As I draft this reflection, I am facing an impasse with an organiser of a talk I am due to give overseas*. The issue is whether or not I should use the organiser’s PowerPoint template (complete with corporate branding) as the background of my slides.

My conversation with the organiser is between them and me. However, I realised this was a learning opportunity, not on how to negotiate in such situations, but how and why I design slides to visually deliver subtle yet powerful messages.

Visual design: Quote.

I often opt for a minimal look instead of heavy text and bullet points. I have learnt that I should tell the story, not the slides; they are there to back me up.

In this set of slides, I took minimalism one step further by relying on black, white, and the shades between.

Visual design: Themes.

The slide above is early in the sequence and shows the themes of my presentation. The slide below is near the end and highlights a closing message.

Visual design: Conclusion

The theme slide follows an online activity and the words scaffold what I lead participants to reflect on. The conclusion slide helps me deliver a closing mantra. The difference between the two is their lateral alignment.

The anglosphere is used to reading left to right. The conclusion slide is expected and easy to read. This is critical at the end of talk if you want the audience to focus on takeaways and temporarily put aside questions, dissonance, and tiredness.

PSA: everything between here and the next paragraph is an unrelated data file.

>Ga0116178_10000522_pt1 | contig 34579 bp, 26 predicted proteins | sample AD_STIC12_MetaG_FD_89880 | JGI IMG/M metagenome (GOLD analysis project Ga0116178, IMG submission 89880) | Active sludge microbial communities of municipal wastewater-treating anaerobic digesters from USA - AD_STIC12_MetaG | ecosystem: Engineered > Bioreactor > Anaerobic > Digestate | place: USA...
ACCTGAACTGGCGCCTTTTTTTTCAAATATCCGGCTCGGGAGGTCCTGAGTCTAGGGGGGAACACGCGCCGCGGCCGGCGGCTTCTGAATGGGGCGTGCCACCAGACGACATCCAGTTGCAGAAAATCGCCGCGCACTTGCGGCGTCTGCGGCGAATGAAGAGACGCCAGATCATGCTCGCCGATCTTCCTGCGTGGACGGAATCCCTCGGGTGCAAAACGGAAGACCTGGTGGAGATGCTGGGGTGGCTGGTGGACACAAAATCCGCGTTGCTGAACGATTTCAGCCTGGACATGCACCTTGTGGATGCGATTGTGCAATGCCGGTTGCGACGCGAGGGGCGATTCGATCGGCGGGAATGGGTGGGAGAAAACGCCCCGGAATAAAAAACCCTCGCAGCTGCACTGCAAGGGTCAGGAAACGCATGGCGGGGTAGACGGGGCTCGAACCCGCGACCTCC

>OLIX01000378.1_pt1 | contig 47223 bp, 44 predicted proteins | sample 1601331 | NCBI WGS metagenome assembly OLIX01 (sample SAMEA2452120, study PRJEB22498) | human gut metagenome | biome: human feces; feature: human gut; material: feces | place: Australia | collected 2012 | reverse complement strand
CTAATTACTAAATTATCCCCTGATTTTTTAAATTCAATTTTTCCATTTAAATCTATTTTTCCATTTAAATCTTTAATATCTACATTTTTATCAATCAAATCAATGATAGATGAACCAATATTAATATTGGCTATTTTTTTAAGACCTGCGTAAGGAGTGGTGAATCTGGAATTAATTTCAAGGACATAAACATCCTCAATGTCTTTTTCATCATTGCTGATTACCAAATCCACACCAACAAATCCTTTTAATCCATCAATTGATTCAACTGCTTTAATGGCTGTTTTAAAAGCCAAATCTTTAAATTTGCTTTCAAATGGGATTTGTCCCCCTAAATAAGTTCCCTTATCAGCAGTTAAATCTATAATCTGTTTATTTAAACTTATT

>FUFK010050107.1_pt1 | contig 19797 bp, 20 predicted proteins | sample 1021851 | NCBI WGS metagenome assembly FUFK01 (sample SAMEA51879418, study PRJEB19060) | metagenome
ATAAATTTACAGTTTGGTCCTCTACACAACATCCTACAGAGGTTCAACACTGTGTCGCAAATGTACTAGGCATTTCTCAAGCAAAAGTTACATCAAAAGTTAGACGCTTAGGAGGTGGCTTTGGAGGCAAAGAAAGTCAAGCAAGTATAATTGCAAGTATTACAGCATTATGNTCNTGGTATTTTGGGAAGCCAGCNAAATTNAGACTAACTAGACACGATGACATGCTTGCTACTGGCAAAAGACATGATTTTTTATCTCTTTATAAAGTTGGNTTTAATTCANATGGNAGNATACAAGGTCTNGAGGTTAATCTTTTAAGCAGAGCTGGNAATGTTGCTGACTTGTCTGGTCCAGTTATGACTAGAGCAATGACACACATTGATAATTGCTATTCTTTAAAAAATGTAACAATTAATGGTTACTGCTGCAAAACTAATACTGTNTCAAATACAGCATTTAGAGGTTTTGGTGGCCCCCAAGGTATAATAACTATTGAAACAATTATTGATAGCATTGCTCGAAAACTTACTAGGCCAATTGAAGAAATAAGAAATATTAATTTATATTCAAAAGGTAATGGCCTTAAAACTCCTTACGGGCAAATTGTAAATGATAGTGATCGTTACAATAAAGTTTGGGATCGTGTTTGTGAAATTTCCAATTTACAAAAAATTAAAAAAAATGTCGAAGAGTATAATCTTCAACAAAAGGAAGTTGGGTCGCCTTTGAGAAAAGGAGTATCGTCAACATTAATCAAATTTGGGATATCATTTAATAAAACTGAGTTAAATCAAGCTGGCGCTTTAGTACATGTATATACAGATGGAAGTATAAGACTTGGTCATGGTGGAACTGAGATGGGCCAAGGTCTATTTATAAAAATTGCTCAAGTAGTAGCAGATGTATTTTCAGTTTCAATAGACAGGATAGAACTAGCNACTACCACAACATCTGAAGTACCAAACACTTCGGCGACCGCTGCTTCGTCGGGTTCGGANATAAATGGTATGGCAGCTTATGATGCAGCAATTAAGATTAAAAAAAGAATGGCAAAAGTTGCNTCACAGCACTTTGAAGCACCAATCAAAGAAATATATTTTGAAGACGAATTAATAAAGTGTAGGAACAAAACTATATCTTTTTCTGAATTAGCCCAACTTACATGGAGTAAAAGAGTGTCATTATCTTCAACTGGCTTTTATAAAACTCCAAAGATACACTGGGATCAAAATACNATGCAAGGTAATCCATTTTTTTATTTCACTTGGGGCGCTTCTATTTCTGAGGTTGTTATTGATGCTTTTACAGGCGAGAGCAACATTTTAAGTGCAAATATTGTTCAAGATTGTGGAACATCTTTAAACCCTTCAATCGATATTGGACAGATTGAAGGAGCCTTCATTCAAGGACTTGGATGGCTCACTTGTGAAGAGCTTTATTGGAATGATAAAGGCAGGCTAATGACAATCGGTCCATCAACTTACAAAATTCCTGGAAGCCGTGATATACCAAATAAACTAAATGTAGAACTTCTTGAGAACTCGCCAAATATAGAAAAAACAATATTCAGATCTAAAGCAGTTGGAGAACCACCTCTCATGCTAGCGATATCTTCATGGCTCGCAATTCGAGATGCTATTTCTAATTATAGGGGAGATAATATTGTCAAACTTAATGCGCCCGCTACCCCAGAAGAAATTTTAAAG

The reflection slide might cause a bit of visual dissonance because the header and text are not where they usually are.

Visual design: Step back, reflective elements.

Here is another slide from the same deck that uses my switch-to-the-right theme. I use this visual technique to highlight dissonance.

When you look in the mirror, you see yourself laterally inverted. It is you, but not quite you. The reflection is an opportunity to examine yourself and focus on what needs improvement.

So my normal left-aligned layouts are messages I share while the right-aligned ones are for dissonance and reflection. My presentations tend to be iterative cycles of presenting forward and stepping back.

This is subtle and I do not explain this design to my audience. But I will invariably get feedback that the slides are visually impactful.

Visual design: Colour punches.

Before my audience can get comfortable with soothing greyscale, I provide the occasional punches of colour. If I go on a storytelling stretch or a series of slides to make a point, I emphasise these presenting forward elements with colour shouts to make sure that the main question, point, or challenge is clear.

Tomorrow I share how I design talks for interaction.

*Update: The issue is resolved and I am using my own visual design instead of a corporate template.

The image below was taken from Nancy Pelosi’s Flicker stream. Pelosi is the  Speaker of the House of Representatives in the USA.

The graphic needs little explanation, but if you need details, click on the link above.

Whether you are a visual learner or not, visuals often say things more loudly than words.


Usage policy

%d bloggers like this: